In 1894 he was appointed to the light cruiser HMS Barrosa off West Africa. During this time he participated in a number of expeditions against native and Arab insurgents.
In 1898, he was appointed to the destroyer HMS Boxer in the Mediterranean, but only stayed in her for six months before being given command of the Nile gunboat HMS Sultan. He took part in the Battles of Atbara and Omdurman and then commanded the entire Nile gunboat flotilla during the Fashoda Incident. He received the Distinguished Service Order (DSO) for these actions.
Cowan then particiated in the Second Boer War, acting as aide-de-camp to Lord Kitchener and then to Lord Roberts.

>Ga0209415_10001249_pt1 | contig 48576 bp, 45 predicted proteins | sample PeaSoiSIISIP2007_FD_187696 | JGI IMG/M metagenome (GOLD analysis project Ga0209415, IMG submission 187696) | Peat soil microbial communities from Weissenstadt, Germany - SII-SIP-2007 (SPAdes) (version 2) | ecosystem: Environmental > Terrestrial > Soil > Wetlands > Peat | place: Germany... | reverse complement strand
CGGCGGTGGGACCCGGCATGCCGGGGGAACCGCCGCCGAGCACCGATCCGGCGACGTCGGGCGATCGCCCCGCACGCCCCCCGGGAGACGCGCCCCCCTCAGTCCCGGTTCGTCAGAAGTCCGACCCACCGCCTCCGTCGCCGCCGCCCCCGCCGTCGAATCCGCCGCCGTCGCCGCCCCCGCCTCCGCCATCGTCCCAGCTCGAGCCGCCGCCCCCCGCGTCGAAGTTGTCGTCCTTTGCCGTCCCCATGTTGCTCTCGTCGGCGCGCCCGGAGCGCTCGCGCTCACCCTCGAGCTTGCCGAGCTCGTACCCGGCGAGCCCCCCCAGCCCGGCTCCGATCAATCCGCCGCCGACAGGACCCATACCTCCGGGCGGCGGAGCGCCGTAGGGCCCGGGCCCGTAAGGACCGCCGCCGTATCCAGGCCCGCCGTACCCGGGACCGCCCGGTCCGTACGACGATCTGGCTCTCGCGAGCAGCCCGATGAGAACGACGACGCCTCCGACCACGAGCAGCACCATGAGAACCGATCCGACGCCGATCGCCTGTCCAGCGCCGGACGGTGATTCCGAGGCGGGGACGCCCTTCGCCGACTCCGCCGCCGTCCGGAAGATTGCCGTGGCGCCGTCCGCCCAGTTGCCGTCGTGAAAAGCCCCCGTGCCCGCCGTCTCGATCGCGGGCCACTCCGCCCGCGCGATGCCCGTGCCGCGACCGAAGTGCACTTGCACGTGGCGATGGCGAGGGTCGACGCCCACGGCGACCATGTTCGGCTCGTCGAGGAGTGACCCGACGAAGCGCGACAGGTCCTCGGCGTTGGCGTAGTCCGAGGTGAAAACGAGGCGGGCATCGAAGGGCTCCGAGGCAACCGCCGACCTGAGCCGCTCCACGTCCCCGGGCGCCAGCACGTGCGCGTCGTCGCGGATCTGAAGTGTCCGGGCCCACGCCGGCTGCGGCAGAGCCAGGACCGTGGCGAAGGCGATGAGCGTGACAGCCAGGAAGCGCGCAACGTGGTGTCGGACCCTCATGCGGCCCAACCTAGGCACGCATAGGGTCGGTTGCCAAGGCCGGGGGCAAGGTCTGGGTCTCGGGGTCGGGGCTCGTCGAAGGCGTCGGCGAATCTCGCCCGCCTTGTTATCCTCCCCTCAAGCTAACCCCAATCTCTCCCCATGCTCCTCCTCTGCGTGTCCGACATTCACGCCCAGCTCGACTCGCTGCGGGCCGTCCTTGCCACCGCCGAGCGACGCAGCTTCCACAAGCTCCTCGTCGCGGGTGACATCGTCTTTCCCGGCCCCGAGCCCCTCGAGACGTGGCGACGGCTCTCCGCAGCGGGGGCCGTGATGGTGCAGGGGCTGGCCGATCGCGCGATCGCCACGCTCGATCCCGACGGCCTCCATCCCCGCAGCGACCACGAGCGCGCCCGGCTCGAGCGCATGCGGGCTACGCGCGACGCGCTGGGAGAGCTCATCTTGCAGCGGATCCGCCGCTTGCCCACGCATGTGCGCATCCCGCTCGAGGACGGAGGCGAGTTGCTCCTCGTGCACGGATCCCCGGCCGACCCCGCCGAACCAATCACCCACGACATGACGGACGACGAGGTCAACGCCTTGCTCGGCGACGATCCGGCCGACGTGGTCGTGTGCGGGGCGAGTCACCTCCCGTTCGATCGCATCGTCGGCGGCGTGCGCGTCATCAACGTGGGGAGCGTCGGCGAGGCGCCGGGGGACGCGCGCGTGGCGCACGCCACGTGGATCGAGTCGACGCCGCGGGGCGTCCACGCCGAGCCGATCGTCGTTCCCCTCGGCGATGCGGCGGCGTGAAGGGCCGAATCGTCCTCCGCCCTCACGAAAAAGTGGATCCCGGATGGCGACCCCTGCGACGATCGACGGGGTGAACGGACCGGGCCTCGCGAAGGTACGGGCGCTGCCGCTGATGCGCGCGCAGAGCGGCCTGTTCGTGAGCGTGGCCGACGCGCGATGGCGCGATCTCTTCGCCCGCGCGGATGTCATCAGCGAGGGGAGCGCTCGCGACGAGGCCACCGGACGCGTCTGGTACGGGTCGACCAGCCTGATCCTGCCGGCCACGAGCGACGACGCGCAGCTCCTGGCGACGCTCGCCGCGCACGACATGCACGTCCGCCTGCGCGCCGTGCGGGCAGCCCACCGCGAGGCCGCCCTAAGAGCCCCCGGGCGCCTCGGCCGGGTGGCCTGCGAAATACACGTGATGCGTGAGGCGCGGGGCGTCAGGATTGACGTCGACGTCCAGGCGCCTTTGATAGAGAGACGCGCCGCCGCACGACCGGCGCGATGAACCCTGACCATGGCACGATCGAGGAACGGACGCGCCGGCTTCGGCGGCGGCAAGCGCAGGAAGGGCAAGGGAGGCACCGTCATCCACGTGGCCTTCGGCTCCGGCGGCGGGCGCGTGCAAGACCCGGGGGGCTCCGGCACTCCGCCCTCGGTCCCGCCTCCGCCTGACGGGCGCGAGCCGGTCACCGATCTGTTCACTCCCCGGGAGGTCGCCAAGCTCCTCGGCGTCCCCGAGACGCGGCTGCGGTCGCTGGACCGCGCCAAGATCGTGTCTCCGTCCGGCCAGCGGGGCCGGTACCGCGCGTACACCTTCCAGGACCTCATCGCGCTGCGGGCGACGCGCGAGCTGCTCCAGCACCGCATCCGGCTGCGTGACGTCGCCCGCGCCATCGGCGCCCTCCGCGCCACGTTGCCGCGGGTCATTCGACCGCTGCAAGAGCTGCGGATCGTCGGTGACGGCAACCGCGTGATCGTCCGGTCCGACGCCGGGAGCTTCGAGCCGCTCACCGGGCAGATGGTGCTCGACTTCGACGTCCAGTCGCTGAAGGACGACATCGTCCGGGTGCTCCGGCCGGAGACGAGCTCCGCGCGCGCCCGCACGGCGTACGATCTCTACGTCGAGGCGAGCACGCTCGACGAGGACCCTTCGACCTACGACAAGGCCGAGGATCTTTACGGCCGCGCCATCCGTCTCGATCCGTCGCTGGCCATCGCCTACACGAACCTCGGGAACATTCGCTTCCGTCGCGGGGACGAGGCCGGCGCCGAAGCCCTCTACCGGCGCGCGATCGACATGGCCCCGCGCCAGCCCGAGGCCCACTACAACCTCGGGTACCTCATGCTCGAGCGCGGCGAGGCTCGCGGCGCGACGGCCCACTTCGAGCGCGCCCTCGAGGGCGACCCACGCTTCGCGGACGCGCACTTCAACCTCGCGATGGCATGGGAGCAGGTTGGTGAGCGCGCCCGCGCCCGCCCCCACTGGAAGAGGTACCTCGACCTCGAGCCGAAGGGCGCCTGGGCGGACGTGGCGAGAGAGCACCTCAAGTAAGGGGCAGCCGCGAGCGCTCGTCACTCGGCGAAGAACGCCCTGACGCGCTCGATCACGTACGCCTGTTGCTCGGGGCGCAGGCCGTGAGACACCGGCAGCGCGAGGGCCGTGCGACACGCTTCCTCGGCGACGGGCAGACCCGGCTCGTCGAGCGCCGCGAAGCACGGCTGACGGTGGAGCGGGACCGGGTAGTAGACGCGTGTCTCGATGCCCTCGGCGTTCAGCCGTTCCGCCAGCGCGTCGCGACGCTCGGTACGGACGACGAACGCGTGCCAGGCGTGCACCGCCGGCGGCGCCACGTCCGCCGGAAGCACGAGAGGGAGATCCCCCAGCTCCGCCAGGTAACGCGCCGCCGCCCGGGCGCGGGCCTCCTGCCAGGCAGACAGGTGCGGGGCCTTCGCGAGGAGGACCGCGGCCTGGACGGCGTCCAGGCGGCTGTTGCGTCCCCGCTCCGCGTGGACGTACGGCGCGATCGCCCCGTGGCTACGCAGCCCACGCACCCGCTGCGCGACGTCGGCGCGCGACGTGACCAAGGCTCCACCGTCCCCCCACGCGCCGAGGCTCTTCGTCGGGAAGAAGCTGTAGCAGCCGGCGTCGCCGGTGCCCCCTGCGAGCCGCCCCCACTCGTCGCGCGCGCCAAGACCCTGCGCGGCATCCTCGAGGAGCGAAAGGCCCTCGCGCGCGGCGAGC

Returning to England in 1901, he was appointed First Lieutenant of the battleship HMS Prince George. In June 1901 he was promoted Commander at the early age of thirty. He later took command of the destroyer HMS Falcon and acted as second-in-command of the Devonport destroyer flotilla under Roger Keyes, who was then developing new destroyer tactics. They became fast friends. Cowan commanded several more destroyers, acquiring a widespread reputation as a destroyer captain, and then succeeded Keyes in command of the flotilla. In 1904 he was appointed Member of the Royal Victorian Order (MVO). In 1905 he took command of HMS Skirmisher and he was promoted Captain in 1906. He transferred to the cruiser HMS Sapphire in 1907 and in 1908 took command of all destroyers of the Channel Fleet. In 1909 he transferred to the Reserve Fleet and in 1910 he became captain of the new light cruiser HMS Gloucester.